- Mention is made of "equivalent status." We recommend that CFIA further define equivalency with specific criteria.
- We strongly discourage CFIA from the importation of animals from categories other than certified TSE-free under World Organization for Animal Health guidelines.
- We agree that official inspections are an integral component of a valid certification program. However, we suggest that rather than specifically requiring a CFIA Official Veterinarian do the inspections, that either an Official Veterinarian of CFIA or an animal health professional under the direction of a CFIA Official Veterinarian should be able to provide inspection services.
- We recommend that these animals receive permanent identification of country of origin and flock of origin, as post-entry loss of identity could be a problem.
- We also recommend that CFIA establish additional criteria for risk-mitigation (such as lack of exposure, flock exposure status, etc.) and restrictions against commingling both pre and post entry. In addition, we recommend that provisions be made for close monitoring of the reproductive status of the animals (some could be bred post-entry) and appropriate bio-security and clean-up measures listed should an animal give birth or abort.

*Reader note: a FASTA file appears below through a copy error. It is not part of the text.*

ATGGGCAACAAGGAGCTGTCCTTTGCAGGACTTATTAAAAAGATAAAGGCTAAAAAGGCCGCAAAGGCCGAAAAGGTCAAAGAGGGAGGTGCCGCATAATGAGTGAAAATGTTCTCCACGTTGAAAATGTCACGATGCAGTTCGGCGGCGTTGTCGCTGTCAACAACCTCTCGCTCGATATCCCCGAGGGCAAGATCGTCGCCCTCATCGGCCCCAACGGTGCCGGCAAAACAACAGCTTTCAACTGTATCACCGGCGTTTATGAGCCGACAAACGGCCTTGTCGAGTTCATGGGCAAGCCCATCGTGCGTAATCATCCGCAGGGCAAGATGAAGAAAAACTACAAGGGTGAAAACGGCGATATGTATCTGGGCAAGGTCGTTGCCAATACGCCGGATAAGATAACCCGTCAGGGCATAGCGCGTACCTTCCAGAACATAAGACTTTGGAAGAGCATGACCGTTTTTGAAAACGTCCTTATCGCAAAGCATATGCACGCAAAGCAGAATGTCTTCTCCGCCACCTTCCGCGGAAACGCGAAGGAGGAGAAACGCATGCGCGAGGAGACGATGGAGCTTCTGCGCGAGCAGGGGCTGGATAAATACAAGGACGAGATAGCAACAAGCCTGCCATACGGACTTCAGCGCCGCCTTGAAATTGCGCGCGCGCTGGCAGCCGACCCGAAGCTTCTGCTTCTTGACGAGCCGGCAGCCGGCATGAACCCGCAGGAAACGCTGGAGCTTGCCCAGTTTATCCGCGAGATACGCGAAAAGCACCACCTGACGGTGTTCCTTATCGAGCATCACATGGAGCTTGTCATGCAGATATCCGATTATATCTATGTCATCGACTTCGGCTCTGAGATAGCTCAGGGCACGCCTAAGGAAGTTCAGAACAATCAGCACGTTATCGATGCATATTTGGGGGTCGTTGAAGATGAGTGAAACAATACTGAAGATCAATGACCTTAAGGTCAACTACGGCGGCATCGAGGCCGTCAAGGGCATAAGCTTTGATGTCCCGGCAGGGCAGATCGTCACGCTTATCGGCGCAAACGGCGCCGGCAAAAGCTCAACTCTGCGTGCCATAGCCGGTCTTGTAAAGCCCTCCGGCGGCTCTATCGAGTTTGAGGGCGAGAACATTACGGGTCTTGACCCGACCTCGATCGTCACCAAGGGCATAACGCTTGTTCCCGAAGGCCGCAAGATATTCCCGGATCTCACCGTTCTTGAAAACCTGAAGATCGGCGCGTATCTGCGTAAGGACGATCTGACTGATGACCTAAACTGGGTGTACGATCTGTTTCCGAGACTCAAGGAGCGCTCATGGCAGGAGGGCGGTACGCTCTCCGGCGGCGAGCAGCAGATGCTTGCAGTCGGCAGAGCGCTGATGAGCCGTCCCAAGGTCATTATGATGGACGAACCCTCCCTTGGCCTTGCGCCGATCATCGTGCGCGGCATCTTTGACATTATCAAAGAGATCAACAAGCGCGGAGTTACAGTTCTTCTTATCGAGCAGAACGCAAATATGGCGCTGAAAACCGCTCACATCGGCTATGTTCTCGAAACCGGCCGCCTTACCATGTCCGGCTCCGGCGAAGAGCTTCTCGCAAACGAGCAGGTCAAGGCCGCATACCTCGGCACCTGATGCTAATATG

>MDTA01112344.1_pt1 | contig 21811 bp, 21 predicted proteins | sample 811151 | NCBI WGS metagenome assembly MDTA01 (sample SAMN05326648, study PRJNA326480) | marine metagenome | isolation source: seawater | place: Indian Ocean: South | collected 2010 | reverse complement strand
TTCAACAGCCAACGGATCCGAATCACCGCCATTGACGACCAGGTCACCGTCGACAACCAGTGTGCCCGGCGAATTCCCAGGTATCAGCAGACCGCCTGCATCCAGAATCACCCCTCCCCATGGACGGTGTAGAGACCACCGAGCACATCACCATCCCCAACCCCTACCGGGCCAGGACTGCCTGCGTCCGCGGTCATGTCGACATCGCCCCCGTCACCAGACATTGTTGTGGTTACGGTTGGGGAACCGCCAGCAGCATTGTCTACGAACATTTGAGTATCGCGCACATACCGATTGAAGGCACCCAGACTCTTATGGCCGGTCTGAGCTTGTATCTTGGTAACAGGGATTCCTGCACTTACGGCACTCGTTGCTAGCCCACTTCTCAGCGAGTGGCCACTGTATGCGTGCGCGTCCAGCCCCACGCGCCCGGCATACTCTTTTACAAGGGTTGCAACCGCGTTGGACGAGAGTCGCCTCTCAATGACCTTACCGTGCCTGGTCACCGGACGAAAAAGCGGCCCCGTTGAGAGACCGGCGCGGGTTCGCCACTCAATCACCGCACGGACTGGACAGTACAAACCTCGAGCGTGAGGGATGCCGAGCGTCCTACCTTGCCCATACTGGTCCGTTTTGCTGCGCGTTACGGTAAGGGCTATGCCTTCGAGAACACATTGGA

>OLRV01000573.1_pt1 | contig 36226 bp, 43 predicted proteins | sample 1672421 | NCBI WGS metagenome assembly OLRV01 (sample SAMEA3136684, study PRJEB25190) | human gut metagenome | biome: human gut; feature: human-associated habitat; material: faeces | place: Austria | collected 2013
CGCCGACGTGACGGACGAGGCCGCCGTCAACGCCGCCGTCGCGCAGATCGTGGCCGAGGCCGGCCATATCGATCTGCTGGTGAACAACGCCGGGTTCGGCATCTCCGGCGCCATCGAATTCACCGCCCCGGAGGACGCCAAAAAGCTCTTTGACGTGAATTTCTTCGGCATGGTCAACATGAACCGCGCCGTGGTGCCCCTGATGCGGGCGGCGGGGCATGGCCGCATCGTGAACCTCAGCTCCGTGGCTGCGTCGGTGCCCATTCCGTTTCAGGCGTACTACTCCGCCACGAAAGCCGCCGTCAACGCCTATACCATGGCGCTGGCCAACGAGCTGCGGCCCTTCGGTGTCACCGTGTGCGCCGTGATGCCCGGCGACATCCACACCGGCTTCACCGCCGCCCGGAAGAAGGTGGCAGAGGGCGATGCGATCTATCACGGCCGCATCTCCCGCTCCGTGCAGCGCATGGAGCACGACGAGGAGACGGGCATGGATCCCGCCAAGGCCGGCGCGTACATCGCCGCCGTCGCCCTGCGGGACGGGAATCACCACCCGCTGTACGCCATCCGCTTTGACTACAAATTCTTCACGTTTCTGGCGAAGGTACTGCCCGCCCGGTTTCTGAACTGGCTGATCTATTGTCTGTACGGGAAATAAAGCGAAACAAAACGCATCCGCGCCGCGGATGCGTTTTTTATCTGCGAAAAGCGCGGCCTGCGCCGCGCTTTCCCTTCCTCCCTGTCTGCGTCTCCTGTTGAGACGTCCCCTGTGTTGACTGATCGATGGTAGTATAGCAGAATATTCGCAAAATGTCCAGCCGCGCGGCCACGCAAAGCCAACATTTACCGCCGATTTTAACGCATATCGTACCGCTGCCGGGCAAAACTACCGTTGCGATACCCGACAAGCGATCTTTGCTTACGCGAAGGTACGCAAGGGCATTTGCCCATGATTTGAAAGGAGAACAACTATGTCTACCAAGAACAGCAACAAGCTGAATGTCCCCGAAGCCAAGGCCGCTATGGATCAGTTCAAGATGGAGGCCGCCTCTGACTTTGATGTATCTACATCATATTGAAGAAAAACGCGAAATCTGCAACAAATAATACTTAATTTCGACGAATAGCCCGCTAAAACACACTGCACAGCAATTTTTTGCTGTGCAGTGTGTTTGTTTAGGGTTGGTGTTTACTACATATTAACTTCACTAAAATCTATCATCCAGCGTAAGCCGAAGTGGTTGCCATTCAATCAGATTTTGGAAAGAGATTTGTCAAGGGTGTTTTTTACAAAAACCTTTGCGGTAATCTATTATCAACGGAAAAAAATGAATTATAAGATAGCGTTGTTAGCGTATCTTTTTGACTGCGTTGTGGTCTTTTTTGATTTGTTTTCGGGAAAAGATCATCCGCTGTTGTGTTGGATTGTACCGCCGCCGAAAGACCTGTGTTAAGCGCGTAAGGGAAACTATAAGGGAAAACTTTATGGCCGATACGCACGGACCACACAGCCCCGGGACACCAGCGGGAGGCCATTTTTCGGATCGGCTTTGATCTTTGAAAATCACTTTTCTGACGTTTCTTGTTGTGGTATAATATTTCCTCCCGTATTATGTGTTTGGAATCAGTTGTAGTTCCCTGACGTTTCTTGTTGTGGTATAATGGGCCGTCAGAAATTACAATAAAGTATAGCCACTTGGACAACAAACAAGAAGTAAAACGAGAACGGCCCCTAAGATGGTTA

- We also recommend that time limits be placed upon imports for temporary stay. Since ultrasound pregnancy diagnosis is accurate only after several weeks post-conception, a time limit for temporary stay of several weeks but well short of the normal gestation period might be appropriate.
- We recommend that specific requirements be established for handling female animals in transshipments. Also specified facilities for off-loading and temporary housing, should it be necessary, and disposal/disinfection requirements should be prescribed, in our opinion.
- We agree with CFIA's description of the requirements for the entry of embryos including our comments above regarding breeding animal importation.
- ASI recommends that additional criteria be established including: a prohibition of semen that is collected from animals that exhibit clinical signs (though semen collection on clinical animals is unlikely) or from animals that were confirmed as infected (including semen from animals that were clinical or determined to be infected that were collected earlier and the semen stored).
- We suggest adding more explanation in this section. In addition to prohibiting meat from test positive animals and animals over 12 months of age, criteria such as: the meat must have originated from animals in countries where a ruminant to ruminant feeding ban is in place and enforced and that the animals passed antemortum inspection.
Paul R. Frischknecht